If the use case is not creating a list, as discussed above, but growing an empty list by inserting, then a simple iterator might not be sufficient. In such case, we might need to tweak it a little by enumerating the iterator with the ienum() function in the itertools2 package. Alternatively, we can also use itertools2::izip() function to construct the enumeration manually. It is noted that, because we need to assign values with a function call within the lapply() to a list in the parent environment, the scoping assignment should be used.
with(l1 <- list(), invisible(lapply(itertools2::ienum(iterators::iter(iris, by = 'row')), function(x) l1[[x$index]] <<- as.list(x$value)))) ### CHECK THE EQUALITY ### identical(l1, lapply(iterators::iter(iris, by = 'row'), function(row) as.list(row))) # TRUE with(l2 <- list(), invisible(lapply(itertools2::izip(i = itertools2::icount(start = 1), v = iterators::iter(iris, by = 'row')), function(x) l2[[x$i]] <<- as.list(x$v)))) ### CHECK THE EQUALITY ### identical(l2, lapply(iterators::iter(iris, by = 'row'), function(row) as.list(row))) # TRUE]]>
As shown in the code snippet below, the XFrame, which is the dataframe object in the xframes package, interacts well with other python data structures and numpy functions. To me, the XFrame is easier to work with than the pyspark.dataframe and has more “authentic” python flavor.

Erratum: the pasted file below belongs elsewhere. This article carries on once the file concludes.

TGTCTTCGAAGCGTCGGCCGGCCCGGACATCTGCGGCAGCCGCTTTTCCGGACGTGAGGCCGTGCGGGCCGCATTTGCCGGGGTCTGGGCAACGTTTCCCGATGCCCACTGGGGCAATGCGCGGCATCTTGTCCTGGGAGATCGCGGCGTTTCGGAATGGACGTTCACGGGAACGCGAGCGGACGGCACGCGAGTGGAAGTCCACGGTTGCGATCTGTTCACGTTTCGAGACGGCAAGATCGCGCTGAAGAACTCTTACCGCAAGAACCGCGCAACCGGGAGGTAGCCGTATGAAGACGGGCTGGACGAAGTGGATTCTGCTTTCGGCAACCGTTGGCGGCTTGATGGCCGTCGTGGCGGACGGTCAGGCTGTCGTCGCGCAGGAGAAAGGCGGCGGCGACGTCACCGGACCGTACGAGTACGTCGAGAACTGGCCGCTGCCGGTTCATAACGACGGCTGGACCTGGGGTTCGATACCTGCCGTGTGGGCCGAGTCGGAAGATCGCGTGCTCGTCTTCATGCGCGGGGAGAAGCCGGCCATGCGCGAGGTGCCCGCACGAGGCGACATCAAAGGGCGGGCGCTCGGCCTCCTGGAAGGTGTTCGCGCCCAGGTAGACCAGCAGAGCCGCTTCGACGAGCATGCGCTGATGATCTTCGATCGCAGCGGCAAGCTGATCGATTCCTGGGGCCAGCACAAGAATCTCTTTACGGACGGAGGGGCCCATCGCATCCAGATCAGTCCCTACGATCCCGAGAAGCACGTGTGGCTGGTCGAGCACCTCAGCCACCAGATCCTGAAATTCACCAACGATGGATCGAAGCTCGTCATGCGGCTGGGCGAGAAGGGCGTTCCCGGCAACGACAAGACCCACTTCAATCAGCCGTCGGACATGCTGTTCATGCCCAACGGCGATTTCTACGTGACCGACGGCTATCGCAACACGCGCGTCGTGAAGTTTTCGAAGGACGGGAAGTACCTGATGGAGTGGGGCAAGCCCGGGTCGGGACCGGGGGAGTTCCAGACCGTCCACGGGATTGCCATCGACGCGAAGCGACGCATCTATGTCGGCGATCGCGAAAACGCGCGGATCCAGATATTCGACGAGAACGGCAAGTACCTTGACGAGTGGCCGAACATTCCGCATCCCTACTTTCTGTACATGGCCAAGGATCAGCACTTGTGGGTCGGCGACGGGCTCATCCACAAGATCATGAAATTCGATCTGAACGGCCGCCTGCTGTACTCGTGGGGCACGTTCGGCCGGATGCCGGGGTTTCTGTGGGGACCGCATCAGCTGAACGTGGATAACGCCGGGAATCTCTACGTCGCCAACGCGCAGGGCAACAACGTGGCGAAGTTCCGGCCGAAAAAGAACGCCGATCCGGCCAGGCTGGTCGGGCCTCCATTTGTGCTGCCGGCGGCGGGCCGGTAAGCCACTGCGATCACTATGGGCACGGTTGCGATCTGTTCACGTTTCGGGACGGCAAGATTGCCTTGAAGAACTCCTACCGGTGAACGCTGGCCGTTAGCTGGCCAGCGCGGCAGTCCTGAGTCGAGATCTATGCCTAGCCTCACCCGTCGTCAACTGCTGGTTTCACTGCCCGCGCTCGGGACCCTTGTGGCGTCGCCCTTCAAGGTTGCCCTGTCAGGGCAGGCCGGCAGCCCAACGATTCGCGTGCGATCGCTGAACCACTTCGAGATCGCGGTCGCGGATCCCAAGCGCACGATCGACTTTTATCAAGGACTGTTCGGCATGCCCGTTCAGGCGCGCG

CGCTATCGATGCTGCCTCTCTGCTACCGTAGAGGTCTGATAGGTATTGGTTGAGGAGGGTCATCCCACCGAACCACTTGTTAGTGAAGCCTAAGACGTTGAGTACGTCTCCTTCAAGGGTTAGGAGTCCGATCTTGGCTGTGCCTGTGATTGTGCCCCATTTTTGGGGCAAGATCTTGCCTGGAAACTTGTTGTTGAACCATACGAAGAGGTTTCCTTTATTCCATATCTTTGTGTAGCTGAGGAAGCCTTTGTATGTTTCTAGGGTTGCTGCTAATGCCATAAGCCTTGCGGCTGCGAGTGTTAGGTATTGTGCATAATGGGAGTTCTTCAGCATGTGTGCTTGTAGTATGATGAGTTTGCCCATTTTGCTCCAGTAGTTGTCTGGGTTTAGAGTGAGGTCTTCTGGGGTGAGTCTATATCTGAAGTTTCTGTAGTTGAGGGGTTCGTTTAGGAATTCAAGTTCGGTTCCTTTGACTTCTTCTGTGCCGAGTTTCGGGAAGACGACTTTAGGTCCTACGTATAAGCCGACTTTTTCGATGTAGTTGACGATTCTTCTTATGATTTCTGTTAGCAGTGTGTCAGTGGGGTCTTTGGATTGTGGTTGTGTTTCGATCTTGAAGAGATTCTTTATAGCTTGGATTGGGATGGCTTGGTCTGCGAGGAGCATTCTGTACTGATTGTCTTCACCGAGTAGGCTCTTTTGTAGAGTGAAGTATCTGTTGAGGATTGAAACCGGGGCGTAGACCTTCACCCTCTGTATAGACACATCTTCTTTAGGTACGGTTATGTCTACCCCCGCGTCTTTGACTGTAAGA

from xframes import XFrame, aggregate df = XFrame.read_csv("Downloads/nycflights.csv", header = True, nrows = 11) ### SUBSETTING sel_cols = ["origin", "dest", "distance", "dep_delay", "carrier"] df2 = df[sel_cols] # OR: # df.sql("select " + ", ".join(sel_cols) + " from df") ### FILTERING ### print df2[(df2["origin"] == 'EWR') & (df2["carrier"] == "UA")] # OR: # print df2.filterby("EWR", "origin").filterby("UA", "carrier") ### AGGREGATING ### from numpy import median grp1 = df2.groupby("origin", {"dist": aggregate.CONCAT("distance")}) agg1 = XFrame({"origin": grp1["origin"], "med_dist": map(median, grp1["dist"])}) # OR: # grp1["med_dist"] = grp1.apply(lambda row: median(row["dist"])) # agg1 = grp1[["origin", "med_dist"]] # USING SQL: # df2.sql("select origin, percentile_approx(distance, 0.5) as med_dist from df2 group by origin") for row in agg1: print row # {'origin': u'LGA', 'med_dist': 747.5} # {'origin': u'JFK', 'med_dist': 1089.0} # {'origin': u'EWR', 'med_dist': 1065.0} agg2 = df2.groupby("origin", {"avg_delay": aggregate.MEAN("dep_delay")}) # USING SQL: # df2.sql("select origin, mean(dep_delay) as avg_delay from df2 group by origin") for row in agg2: print row # {'origin': u'LGA', 'avg_delay': -1.75} # {'origin': u'JFK', 'avg_delay': -0.6666666666666666} # {'origin': u'EWR', 'avg_delay': -2.3333333333333335} ### JOINING ### for row in agg1.join(agg2, on = {"origin": "origin"}, how = "inner"): print row # {'origin': u'LGA', 'med_dist': 747.5, 'avg_delay': -1.75} # {'origin': u'JFK', 'med_dist': 1089.0, 'avg_delay': -0.6666666666666666} # {'origin': u'EWR', 'med_dist': 1065.0, 'avg_delay': -2.3333333333333335}]]>
In the code snippet below, I would show each approach and how to extract keys and values from the dictionary. As shown in the benchmark, it appears that the generic R data structure is still the most efficient.